Richard Artschwager and Wade Guyton at the Whitney Museum
Like Guyton, Artschwager subverts the utiliarian objects of capitalism
Wade Guyton is a young contemporary artist. He is most known for his works which use a large-format printer to create painting-like works on canvas. Guyton creates abstract designs on the computer and drags the canvas through the printer, which not only transmits the image onto the canvas, but also allows the jamming of the canvas in the machine to create aberrations and gestures in the canvas itself. These paintings, which are displayed magnificently at the Whitney, are compelling in their silent minimalist beauty. Their display side-by-side, which shows several nearly identical paintings with only minute differences, calls to mind the stark yet emotive grid-based painting of Agnes Martin. But Guyton’s irresistible formula of machine plus man doesn’t work as well in the sculptural work in the show. His series of U Sculptures—U-shaped floor pieces manufactured in stainless steel— simply has less at stake. Like his Untitled Action Sculpture (2005), a piece in which Guyton twisted a found chair by modernist designer Marcel Breuer, the U Sculptures only vaguely allude to the history of modernism, a history which the canvas works confront head-on.
Guyton’s relative youth—it is rare to have a retrospective at 40 years—begs the question of what he will do next. Perhaps a model of a sustained and energetic career can be found in Artschwager’s retrospective upstairs. Throughout this exhibition we see how Artschwager, over the course of his now almost 60-year-long career, explored a variety of material approaches and subject matter while consistently questioning a particular aspect of reality. Artschwager made a great deal of both sculpture and painting. Working most notably with wood and formica in his sculpture and grisaille on a patterned plastic support in his painting, Artschwager took banal, everyday subject matter and transformed it through representation. In his sculptures, utilitarian objects like pianos and tables lose their function. Their surfaces collapse in on themselves, the forms becoming cartoon-like and simplified. Similarly, Artschwager’s paintings are representations of everyday imagery, mostly of people, taken from photographs. Yet Artschwager’s signature technique of grisaille on Celotex (the patterned plastic support) renders this familiar subject matter uncanny. In the Destruction series (1972), perhaps one of the best works in this retrospective, Artschwager rendered newspaper photographs of the demolition of an Atlantic City hotel on Celotex. The resulting image is at once compelling and confusing—the clouds of smoke and debris coming from the hotel look strangely solid, like a natural force in their own right.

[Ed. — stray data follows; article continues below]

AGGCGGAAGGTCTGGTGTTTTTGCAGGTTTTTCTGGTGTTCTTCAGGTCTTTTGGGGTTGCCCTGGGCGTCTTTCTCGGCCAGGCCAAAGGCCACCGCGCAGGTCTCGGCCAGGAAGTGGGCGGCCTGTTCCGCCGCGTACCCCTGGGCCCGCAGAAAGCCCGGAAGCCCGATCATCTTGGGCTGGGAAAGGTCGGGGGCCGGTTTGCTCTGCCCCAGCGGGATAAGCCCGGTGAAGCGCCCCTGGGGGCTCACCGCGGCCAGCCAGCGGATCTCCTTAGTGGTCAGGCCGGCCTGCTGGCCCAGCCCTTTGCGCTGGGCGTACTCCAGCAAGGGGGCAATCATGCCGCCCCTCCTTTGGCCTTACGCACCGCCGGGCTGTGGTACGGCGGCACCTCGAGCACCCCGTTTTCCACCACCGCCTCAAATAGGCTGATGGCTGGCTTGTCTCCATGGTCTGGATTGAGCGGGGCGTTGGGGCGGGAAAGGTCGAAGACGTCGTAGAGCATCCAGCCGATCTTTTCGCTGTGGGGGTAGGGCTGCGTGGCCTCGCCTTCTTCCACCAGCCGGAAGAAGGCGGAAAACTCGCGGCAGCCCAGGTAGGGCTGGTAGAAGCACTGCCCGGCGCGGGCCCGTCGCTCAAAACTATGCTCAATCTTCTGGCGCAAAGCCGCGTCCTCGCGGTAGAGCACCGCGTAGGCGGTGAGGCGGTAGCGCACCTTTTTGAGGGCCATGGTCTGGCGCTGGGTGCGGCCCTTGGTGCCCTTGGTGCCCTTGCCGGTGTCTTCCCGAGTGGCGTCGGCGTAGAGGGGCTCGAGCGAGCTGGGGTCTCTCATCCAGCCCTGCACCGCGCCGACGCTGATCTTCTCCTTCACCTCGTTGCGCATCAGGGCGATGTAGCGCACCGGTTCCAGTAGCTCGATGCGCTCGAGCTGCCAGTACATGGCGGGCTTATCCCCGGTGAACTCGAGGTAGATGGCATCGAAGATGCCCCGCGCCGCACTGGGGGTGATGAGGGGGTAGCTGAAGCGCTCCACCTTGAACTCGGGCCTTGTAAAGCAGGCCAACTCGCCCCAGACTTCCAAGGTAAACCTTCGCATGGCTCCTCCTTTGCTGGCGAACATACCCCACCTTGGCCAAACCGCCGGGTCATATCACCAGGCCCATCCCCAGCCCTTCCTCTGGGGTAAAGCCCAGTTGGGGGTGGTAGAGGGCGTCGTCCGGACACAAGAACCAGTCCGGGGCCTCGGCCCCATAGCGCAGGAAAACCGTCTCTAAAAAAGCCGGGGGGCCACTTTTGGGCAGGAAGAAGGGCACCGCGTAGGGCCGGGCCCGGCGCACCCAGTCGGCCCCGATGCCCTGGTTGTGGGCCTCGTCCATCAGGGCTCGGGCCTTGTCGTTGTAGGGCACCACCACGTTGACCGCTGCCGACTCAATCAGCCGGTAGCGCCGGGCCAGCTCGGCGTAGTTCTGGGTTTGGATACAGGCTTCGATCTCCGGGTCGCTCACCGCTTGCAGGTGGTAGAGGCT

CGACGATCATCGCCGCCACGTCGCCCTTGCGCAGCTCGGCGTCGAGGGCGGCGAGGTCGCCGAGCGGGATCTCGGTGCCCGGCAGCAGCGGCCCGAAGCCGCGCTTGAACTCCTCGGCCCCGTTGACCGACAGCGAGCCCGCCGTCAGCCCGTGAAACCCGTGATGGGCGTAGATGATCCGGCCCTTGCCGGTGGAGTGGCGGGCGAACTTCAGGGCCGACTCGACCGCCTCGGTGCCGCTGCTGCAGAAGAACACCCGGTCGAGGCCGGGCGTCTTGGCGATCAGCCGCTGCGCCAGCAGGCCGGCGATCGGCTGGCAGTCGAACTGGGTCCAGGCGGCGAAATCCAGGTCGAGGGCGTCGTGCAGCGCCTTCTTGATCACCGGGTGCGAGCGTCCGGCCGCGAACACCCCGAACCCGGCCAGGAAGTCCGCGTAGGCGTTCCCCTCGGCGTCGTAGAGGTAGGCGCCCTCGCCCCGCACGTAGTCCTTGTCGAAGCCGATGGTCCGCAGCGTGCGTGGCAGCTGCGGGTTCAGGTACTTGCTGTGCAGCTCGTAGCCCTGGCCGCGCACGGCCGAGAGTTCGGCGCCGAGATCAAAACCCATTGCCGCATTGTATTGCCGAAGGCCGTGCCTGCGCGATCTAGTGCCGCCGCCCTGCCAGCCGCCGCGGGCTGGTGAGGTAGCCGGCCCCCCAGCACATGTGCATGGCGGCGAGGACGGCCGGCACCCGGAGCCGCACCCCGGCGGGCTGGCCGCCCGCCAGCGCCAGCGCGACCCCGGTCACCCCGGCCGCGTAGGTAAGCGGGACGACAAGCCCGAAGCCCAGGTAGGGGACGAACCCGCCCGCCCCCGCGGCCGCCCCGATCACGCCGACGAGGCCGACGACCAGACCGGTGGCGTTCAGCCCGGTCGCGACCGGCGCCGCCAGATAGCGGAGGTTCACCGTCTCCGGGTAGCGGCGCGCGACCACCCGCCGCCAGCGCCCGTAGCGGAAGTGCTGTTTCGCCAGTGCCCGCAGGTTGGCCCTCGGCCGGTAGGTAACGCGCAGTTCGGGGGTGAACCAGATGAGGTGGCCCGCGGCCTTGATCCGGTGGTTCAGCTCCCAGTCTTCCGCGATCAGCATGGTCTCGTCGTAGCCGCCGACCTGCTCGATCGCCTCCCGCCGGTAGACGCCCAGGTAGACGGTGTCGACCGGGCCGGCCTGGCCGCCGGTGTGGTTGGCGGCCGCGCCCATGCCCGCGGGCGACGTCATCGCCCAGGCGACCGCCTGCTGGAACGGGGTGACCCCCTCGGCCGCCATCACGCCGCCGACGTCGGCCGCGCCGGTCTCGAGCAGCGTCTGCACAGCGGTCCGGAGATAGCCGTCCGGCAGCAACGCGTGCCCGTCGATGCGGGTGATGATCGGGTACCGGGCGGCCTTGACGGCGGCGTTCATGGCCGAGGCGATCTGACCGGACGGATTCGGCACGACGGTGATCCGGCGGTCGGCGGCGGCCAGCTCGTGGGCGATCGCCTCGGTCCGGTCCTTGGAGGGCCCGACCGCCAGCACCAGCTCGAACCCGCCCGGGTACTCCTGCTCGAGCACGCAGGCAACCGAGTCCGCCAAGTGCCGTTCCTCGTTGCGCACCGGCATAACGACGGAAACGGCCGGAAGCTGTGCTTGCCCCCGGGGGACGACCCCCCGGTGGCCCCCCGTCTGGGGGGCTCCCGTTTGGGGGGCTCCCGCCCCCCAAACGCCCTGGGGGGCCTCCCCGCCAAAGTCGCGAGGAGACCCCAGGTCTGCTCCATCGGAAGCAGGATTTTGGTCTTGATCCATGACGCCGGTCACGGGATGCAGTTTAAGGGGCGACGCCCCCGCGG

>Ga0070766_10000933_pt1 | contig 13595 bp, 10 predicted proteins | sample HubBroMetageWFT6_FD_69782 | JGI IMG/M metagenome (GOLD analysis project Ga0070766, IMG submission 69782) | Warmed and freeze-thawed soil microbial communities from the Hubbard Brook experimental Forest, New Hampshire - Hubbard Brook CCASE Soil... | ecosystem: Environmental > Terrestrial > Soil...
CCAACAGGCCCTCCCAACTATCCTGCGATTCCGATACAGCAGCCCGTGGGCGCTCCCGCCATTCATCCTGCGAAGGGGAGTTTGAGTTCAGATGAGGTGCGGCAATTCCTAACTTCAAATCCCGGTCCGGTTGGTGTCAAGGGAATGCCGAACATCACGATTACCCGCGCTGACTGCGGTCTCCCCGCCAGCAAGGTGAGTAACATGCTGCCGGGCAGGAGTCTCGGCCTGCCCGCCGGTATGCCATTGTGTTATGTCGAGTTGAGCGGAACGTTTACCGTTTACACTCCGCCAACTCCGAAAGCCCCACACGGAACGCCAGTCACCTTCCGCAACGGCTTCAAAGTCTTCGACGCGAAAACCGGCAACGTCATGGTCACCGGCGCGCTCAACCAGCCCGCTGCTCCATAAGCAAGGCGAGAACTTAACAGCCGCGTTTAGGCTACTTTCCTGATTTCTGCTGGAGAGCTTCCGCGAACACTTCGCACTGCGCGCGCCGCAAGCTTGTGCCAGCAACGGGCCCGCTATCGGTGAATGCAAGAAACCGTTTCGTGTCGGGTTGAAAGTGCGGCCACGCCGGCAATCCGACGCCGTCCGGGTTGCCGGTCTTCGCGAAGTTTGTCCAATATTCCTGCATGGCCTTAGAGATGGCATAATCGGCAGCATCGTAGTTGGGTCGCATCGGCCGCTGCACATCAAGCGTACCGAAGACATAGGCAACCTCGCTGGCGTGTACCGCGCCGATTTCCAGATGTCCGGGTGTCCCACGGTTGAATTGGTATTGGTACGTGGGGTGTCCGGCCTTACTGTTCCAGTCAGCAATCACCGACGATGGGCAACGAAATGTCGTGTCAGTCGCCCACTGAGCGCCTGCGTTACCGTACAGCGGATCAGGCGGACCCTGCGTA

Guyton and Artschwager, in their very different approaches, are both dealing with representing a world in which the new natural is the technological. Obviously Guyton directly subverts the use of the ubiquitous modern office tool—the printer. But Artschwager, while working with a process more traditionally bound within the techniques of sculpture or painting, is also representing the products of modern society. In his work, the utilitarian piece of furniture becomes a profound abstraction. Like Guyton, Artschwager subverts the utilitarian objects of capitalism and turns them into aesthetic machines; the effect is jarring. While borrowing from the vocabulary of Pop, Artschwager’s work stands alone in its weirdness—a weirdness that reflects the conditions of modern life.
Despite the simultaneity of these two retrospectives at the Whitney, there is no certainty with which we can predict that Guyton’s career will ultimately have the same heft as Artschwager’s. Some may claim that his achievement with the printed canvases is enough to cement his place in art history, but I believe that Guyton must do more than this to make a real contribution. The printed canvases are a conceptually tight and visually beautiful move in an endgame, but Guyton would not suffer by bringing more individuality into his future work.